Sunday, January 21, 2018

First Quilt of 2018

When I left to go to International Quilt Festival in Houston last fall my design wall was entirely blank.  I had anticipated coming home as I always do, full of excitement, energy and enthusiasm.  The empty design wall would allow me to start a new project without any preconceived ideas of what I was going to do.  A nice, clean, empty palette.

However, my balloon of enthusiasm was punctured as soon as I got home.  Because of a family crisis, in the subsequent two months, November 5 through January 3, I was home exactly 18 days.

During each of those short visits home I was weary and depressed.  But I decided to go up to my studio every day nonetheless.  The first time, I sat at my sewing machine and stared at the empty design wall.  And I cleaned the studio.  You would not believe how clean my studio was!  And, frankly,  I moped.  But as the days went on, I found that the studio was the place to help work through my depression.  I started to pull fabrics, shades of blue, black, rust and gray, and to make strip sets.  At the end of the first week home I had made a ton of strip sets.  And had cut them into pieces.  I left my design wall looking like this.  None of it was sewn together:
During the next visit home, I sewed a few more chunks of the quilt.  And sewed the top section together:
 And right before we left for Maryland for Christmas, the piece looked like this:
The bottom half is not sewn together in this picture.

When we got home after New Years I was feeling more like myself.  I moved some of the bottom chunks around and made some more.  And hung up some mini Cleveland Browns pennants my brother had given me for Christmas.  It's a very festive look, and it made me smile:
 And this last week, I sewed it all together.  It is not quilted yet, of course, and it is currently 33"w x 52"h.  And I think I rather like it.
I have named this piece "Turmoil."  Working on it helped calm the chaos in my mind and soul, and, although it may not be the best quilt I've ever made, it may end up being one of the most important.  It's the quilt that gave me back my creativity.

Thursday, January 18, 2018

The Launch of my 30 Day Creativity Project

My quilt art critique group, NTAQ, started a 30 day creativity challenge on Monday.  Each day each member will make something new, quick and original.  Bethany, for example, is trying out a new machine quilting pattern every day and assembling the results into a reference book.  Michelle plans to do a quick collage each day.  I, however, needed to think about what I wanted to do.

I decided to make a new journal, hoping that the exercise would give me some idea of what I wanted to commit to for the month.  So I got out my stash of Japanese decorative papers, some book board and a pile of hand made paper and made a journal.
I hadn't made a journal in ages.  I took a book making class ten years ago, and I had to look up how to sew the binding, but I enjoyed the process.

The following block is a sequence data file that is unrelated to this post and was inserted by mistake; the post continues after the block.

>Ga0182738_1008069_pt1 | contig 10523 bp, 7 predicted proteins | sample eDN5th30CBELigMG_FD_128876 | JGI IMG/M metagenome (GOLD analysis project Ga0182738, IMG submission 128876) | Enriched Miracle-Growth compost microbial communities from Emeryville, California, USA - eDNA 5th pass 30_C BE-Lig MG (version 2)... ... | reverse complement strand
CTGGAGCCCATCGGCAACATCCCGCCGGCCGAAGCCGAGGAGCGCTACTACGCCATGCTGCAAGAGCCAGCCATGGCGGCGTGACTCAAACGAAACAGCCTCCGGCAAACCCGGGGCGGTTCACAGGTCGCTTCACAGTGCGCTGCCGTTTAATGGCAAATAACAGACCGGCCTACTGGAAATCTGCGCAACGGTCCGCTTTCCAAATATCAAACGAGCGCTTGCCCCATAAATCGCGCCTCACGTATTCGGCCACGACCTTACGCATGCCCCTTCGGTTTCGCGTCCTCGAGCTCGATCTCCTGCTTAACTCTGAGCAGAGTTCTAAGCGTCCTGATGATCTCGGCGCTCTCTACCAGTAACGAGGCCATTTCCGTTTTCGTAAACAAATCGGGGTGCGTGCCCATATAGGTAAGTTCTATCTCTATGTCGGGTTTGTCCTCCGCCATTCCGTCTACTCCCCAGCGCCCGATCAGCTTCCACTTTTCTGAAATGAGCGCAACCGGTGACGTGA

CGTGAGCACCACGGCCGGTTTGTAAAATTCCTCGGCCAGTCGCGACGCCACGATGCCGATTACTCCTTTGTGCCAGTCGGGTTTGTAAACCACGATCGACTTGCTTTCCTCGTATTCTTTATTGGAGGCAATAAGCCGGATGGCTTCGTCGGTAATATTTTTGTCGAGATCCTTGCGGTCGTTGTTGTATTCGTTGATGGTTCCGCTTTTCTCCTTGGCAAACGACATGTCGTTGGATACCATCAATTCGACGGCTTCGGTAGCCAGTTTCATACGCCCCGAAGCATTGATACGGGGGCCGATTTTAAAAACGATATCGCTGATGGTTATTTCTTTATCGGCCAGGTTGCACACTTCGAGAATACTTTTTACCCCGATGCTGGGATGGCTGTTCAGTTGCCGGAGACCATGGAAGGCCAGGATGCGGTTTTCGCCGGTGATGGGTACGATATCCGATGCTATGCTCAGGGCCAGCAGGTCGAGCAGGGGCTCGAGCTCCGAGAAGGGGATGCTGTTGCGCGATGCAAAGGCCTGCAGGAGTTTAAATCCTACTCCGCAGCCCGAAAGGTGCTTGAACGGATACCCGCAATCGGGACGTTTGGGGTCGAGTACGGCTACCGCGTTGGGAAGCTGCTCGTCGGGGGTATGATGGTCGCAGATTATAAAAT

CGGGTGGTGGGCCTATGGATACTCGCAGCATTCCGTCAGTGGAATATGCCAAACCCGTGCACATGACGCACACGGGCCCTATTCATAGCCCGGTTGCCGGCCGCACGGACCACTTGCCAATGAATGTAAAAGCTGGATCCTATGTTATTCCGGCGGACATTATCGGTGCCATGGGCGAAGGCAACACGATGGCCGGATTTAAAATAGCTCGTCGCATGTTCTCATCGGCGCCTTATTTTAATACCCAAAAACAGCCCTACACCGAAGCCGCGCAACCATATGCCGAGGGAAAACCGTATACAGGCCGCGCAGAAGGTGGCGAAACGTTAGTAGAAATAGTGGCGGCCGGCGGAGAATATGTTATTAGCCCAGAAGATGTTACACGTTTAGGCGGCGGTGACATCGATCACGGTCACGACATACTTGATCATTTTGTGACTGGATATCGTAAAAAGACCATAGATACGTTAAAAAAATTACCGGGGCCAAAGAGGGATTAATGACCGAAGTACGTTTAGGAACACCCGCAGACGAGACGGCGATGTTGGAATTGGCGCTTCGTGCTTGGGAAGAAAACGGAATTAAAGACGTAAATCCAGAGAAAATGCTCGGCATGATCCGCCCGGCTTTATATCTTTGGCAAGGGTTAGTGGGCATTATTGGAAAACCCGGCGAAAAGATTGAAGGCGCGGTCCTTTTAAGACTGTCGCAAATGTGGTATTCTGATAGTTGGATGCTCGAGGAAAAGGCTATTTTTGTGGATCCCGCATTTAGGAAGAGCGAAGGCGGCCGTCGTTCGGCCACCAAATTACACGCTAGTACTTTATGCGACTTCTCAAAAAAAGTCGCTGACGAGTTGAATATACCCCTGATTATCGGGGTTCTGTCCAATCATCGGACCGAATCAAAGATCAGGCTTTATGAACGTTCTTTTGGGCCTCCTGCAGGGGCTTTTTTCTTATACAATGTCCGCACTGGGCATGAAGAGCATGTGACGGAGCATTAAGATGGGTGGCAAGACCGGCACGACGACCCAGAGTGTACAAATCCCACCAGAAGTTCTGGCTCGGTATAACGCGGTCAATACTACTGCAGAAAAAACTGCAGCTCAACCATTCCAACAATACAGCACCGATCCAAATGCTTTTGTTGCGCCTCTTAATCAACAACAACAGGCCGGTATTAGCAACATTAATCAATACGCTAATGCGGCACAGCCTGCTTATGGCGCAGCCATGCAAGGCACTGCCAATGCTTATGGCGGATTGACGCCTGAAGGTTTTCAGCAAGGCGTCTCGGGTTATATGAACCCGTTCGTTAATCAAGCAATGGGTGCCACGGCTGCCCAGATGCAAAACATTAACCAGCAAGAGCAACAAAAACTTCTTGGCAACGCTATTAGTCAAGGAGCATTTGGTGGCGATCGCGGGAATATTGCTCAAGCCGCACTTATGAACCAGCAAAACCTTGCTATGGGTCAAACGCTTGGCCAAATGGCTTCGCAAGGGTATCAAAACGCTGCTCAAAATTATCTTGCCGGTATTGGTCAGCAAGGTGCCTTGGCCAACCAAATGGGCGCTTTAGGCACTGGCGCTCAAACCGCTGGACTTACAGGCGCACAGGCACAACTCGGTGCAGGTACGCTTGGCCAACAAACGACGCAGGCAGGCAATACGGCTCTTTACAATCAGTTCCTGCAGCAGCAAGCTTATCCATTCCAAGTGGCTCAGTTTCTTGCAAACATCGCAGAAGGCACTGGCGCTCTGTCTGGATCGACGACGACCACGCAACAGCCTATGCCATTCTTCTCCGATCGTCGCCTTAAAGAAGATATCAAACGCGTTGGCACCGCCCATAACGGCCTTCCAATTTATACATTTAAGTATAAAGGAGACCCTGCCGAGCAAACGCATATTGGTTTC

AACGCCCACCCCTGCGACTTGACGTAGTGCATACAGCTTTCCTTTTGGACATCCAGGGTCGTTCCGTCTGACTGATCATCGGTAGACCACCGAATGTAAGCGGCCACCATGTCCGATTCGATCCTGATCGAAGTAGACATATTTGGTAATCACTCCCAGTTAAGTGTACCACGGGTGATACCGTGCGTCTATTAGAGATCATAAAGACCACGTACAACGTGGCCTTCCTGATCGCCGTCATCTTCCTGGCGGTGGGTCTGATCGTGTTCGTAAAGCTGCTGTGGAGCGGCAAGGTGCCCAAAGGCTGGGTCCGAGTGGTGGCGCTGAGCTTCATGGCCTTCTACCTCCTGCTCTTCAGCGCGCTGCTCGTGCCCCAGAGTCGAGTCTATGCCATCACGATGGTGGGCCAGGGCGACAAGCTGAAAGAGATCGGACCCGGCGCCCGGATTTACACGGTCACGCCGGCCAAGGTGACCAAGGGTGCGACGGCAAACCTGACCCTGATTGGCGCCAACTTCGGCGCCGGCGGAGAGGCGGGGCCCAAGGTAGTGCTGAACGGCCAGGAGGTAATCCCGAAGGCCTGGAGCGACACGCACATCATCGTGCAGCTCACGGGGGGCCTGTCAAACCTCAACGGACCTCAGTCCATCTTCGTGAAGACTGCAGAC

I couldn't leave the first page plain.  So I decorated it.
When digging through my bookmaking box I found a box of stamp carving blocks.  I had ordered them from Dick Blick years ago.   And I had forgotten all about them.
So I decided to make my book a book of original stamp patterns.  Each day I will carve a stamp, and I will print it into my book.   I assembled my materials:
I drew my pattern:
I carved the pattern, keeping in mind that the lines I cut out would not print.  On this block, only the background will print.
Using craft acrylic paint, I inked my block and printed it on a piece of white cardstock.  I glued the cardstock into the journal:
I decided to print on card stock because the papers in the book are much too porous.  I was afraid the acrylic paint would spread.  Besides, I liked the look of the white cardstock agains the ivory paper.

I'll be posting my daily creative effort on Instagram.  Click here to see them.

Tuesday, January 16, 2018

I'm off to Japan this weekend!

I'm very excited!  I'm heading to Japan this weekend for a tour with Melissa Sobotka.  It is going to be fabulous!

Brian and I went to Japan with my brother-in-law in 2014.  Bruce was in love with Japanese culture and food and had been to Japan many times.  He was the perfect tour guide.  And he had amassed a large collection of Japanese antiques and art.  I loved his dining room with the tatami mat and traditional Japanese table and chairs.  We had many wonderful meals in that room!
He loved and collected Japanese art and furniture:
And he planted quite a few Japanese maples in his yard:
My own kitchen has a bit of Japanese flair: 
And Brian and I often cook Japanese-inspired meals.  First visiting the local Mitsuwa Marketplace:
A trip to Mitsuwa always includes lunch at one of the Japanese restaurants there:
Shopping there is so fun.  Brian came home with 5 types of mushrooms last weekend.  They were delicious!
My Japanese trip is a fiber focussed tour, and several of my friends are going.  It's going to be fabulous!  I can't wait to tell you all about it.

Finally! The first post of 2018!

2018 got off to a rough start, but I'm back!  Finally over the flu and back in Fort Worth.  And, maybe, finally back at work.

The monthly NTAQ meeting, as always, was inspirational and thoroughly enjoyable.  Our challenge for January was to create a fiber piece inspired by this piece by Georges Braque, a 20th century Parisian painter:  
Georges Braque, "The Echo," 1960